Harvard Educational Review
  1. Fall 2012 Issue »

    Designing Indigenous Language Revitalization

    Mary Hermes, Megan Bang, and Ananda Marin
    Endangered Indigenous languages have received little attention within the American educational research community. However, within Native American communities, language revitalization is pushing education beyond former iterations of culturally relevant curriculum and has the potential to radically alter how we understand culture and language in education. Situated within this gap, Mary Hermes, Megan Bang, and Ananda Marin consider the role of education for Indigenous languages and frame specific questions of Ojibwe revitalization as a part of the wider understanding of the context of community, language, and Indigenous knowledge production. Through a retrospective analysis of an interactive multimedia materials project, the authors present ways in which design research, retooled to fit the need of communities, may inform language revitalization efforts and assist with the evolution of community-based research design. Broadly aimed at educators, the praxis described in this article draws on community collaboration, knowledge production, and the evolution of a design within Indigenous language revitalization.

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    Mary Hermes is an associate professor at the University of Minnesota Twin Cities, where she teaches in the Second Languages and Cultures (SLC) and Culture and Teaching (CAT) programs. She has published in Curriculum Inquiry, Anthropology and Education, Harvard Educational Review, and Journal of American Indian Education. As director of the nonprofit Grassroots Indigenous Multimedia, Hermes travels throughout Indian Country to support revitalization projects.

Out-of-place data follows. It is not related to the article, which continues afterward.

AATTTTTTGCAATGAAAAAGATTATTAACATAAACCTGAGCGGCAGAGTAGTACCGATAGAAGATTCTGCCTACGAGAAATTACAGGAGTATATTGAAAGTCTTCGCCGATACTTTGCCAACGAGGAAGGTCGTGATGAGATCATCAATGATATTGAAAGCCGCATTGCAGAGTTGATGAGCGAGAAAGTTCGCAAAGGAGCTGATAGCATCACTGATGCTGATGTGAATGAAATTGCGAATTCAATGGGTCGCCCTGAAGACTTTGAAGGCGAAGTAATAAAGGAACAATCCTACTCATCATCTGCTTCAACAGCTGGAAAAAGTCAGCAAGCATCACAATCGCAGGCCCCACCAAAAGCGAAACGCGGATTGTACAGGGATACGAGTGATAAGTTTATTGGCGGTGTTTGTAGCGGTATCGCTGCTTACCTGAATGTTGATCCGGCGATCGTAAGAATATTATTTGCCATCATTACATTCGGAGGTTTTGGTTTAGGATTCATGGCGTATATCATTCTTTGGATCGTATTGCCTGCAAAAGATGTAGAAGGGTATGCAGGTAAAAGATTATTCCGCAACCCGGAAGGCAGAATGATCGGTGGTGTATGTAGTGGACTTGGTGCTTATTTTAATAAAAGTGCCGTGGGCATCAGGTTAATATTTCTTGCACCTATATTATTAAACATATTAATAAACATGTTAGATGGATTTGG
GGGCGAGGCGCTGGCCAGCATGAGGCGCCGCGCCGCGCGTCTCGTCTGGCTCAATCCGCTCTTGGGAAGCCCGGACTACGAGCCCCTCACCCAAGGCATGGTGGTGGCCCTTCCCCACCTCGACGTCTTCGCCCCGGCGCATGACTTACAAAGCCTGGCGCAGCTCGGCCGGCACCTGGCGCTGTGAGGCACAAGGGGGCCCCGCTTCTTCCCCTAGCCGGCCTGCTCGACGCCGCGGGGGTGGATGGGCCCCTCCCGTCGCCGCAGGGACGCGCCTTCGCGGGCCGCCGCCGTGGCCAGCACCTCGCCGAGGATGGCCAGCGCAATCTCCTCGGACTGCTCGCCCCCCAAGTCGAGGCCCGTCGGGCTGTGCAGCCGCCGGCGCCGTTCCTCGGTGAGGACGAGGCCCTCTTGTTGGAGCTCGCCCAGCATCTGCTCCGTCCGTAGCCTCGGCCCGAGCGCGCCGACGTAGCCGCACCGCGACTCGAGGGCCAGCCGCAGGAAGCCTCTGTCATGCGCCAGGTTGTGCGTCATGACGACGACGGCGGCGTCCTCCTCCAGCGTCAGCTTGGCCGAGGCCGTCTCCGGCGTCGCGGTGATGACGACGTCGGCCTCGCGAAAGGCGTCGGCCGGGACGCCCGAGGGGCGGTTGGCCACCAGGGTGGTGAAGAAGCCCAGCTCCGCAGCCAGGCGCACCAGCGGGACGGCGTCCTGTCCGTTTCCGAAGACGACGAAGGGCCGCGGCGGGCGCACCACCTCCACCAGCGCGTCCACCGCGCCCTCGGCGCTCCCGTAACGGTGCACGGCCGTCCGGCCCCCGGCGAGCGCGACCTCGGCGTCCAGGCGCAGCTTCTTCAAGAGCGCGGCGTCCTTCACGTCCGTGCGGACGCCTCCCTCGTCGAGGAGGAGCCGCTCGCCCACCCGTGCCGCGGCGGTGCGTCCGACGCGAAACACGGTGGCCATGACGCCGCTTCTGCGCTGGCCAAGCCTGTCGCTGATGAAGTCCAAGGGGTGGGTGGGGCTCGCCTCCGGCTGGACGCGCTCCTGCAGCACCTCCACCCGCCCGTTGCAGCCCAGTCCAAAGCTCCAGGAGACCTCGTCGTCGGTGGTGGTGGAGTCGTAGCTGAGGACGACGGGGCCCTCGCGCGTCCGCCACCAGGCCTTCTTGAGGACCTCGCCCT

Megan Bang is an assistant professor of learning sciences and human development at the University of Washington and the former director of education at the American Indian Center in Chicago. She works to understand culture and cognition broadly with a specific focus on the complexities of navigating multiple meaning systems in creating and implementing more effective learning environments with Indigenous students, teachers, and communities. Her work focuses on Indigenous ways of knowing, issues of self-determination in relation to the practice and production of science, and science education. Bang is a former preschool, high school, and GED teacher; youth worker; and museum educator. She has directed professional development programs with in-service and preservice teachers and after-education programs in community-based organizations.

    Ananda Marin is a PhD candidate in the Learning Sciences Program at Northwestern University. Her research focuses on culture and cognition and learning and development across multiple contexts. In her dissertation, she examines attention practices and their relationship to learning about the natural world and science learning more generally. Her recent work with Megan Bang includes engaging in community-based design research to build early science learning environments.
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    Fall 2012 Issue

    Abstracts

    Youth and Citizenship in the Digital Age
    A View from Egypt
    Linda Herrera
    Coming Home
    Hermanos Académicos Reflect on Past and Present Realities as Professors at Their Alma Mater
    Richard J. Reddick and Victor B. Sáenz
    Designing Indigenous Language Revitalization
    Mary Hermes, Megan Bang, and Ananda Marin
    The Illusion of Inclusion
    A Critical Race Theory Textual Analysis of Race and Standards
    Julian Vasquez Heilig, Keffrelyn Brown, and Anthony Brown

    Book Notes

    Financing American Higher Education in the Era of Globalization
    William Zumeta, David W. Breneman, Patrick M. Callan, and Joni E. Finney